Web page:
Mesilla: Haibun by Miriam Sagan


An alcove in an adobe wall, filled with clay churches, right behind the real church on the plaza. Chickens cluck all day, and the rooster crows at will—no alarm clock he. The dog barks at any imagined trespass.
A bar band is playing “Papa was a rolling stone,” and I dance on the sidewalk. I’ve heard almost no live music in a year.
The lavender plant is full of bees.

white hyacinth,
church bells—the smell of spring
up from Mexico

You say I’m always happy here, no matter the season.

Christmas tree
still in the window—

To arrive at a border, to attempt to cross it, is to start suffering in a particular way-—well-known to my four grandparents who crossed an ocean of the imagination. Personally, I cannot discount any faith that helps.
On Sunday morning, mass is broadcast from the church and parishioners listen from the courtyard, sitting on the adobe walls. A woman walking a dog crosses herself.

a man kneels
in the street, facing
the priest’s voice

Haiku by Brad Bennett

grackle play
the iridescence
of solar panels

pond goslings…
a mom mimics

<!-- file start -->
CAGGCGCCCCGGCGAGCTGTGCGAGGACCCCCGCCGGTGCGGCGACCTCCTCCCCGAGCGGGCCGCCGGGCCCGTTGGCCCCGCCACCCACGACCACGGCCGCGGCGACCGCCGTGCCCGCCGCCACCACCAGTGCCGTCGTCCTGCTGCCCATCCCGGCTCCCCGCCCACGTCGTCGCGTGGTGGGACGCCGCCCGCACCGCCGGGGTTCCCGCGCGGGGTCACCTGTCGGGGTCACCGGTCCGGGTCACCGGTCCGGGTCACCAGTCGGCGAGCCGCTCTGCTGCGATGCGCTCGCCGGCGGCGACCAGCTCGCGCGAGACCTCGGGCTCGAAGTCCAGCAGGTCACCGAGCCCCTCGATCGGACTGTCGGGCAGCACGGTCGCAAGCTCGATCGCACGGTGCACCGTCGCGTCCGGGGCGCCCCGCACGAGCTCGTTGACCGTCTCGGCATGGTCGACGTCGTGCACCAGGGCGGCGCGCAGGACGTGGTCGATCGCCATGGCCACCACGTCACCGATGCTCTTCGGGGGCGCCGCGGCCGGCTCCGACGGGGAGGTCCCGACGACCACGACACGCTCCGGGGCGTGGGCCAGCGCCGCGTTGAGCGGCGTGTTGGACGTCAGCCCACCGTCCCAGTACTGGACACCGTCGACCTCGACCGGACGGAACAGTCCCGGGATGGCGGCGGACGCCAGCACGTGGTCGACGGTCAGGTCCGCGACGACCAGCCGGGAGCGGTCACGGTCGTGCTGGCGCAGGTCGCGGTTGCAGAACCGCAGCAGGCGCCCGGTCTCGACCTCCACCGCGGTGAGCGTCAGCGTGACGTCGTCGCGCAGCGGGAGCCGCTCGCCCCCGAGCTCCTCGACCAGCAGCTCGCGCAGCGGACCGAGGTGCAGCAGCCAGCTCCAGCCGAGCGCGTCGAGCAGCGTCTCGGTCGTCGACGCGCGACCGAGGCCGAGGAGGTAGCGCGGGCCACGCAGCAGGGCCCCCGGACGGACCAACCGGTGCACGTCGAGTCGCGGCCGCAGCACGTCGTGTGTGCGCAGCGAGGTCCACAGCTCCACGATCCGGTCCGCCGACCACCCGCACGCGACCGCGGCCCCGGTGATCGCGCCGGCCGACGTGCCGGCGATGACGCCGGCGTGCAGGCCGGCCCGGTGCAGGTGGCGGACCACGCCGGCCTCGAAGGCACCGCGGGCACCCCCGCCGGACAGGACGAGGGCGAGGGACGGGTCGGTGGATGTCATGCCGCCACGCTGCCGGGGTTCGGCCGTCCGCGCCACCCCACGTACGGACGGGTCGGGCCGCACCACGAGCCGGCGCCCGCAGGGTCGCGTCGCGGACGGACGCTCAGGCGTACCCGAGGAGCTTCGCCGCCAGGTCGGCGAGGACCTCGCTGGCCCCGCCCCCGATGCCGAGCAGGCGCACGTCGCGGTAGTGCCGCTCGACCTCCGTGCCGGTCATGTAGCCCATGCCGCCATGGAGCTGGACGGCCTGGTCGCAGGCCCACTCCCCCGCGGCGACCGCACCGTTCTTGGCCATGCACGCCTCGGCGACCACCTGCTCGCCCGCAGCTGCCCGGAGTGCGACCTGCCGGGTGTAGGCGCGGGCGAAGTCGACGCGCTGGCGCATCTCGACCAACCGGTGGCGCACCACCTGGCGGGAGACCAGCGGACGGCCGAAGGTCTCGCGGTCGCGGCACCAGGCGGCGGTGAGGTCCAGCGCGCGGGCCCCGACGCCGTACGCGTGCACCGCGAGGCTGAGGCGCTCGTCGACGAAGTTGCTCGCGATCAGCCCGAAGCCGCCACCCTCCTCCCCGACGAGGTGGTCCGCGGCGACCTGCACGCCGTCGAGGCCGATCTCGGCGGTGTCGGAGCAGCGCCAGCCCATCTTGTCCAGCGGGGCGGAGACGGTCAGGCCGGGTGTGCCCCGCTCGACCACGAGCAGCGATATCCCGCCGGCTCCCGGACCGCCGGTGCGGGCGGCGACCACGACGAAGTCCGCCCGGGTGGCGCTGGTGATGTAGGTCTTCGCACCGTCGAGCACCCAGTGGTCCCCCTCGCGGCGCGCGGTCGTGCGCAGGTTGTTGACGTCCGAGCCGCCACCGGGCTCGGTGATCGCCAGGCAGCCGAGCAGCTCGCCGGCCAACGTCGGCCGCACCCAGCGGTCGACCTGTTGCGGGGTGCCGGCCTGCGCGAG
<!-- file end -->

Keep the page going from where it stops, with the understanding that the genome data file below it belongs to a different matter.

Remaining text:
her toddler’s delight

the blank slate
of new snow…

winter solstice
a nuthatch turns
upside down

dripping icicles
a robin plucks
holly berries

Brad Bennett is an elementary school teacher who lives near Boston. He started writing haiku seriously about ten years ago and has published two books of haiku, a drop of pond, which won a 2016 Touchstone Award from the Haiku Foundation, and a turn in the river, published in 2019. He has taught haiku to children and adults in a variety of settings. He is very grateful for haiku in his life.

Some Spring Haiku by Kristen Lindquist

morning fog
my to-do list full
of question marks

circling back
to our conversation
broad-winged hawk

spring flooding
the river goes back
to its old ways

still-leafless trees…
pondering the motives
of crows

spring flood
pairs of ducks
sail past

March wind
on the bay whitecaps
become gulls

rainy day traffic
memories of the ocean
within us all

ice storm
the surprising number
of hollow trees

Kristen Lindquist is a writer and nature/birding guide who lives in Camden, Maine. She has been a member of the Broadmoor Haiku Collective for a year this month. She has published two full-length collections of free verse poetry. Her haiku chapbook It Always Comes Back was the winner of the 2020 Snapshot Press e-Chapbook Award and will be published in spring 2021. 

Kristen’s website and blog:

These are from her blog–I’ll be following it!

It’s Very Strange To Stop In Chama, New Mexico

And not drive into Colorado–but we are being law abiding!

Luckily haiku doesn’t care about borders.

large guy swatting
flies—I’ll avoid
this cafe table

a small rainbow—
check tire pressure
light stays on

curled dead mouse—
quiet conversation
crossing high grasslands

I can’t stop laughing
for no reason—we’ve been
married a long time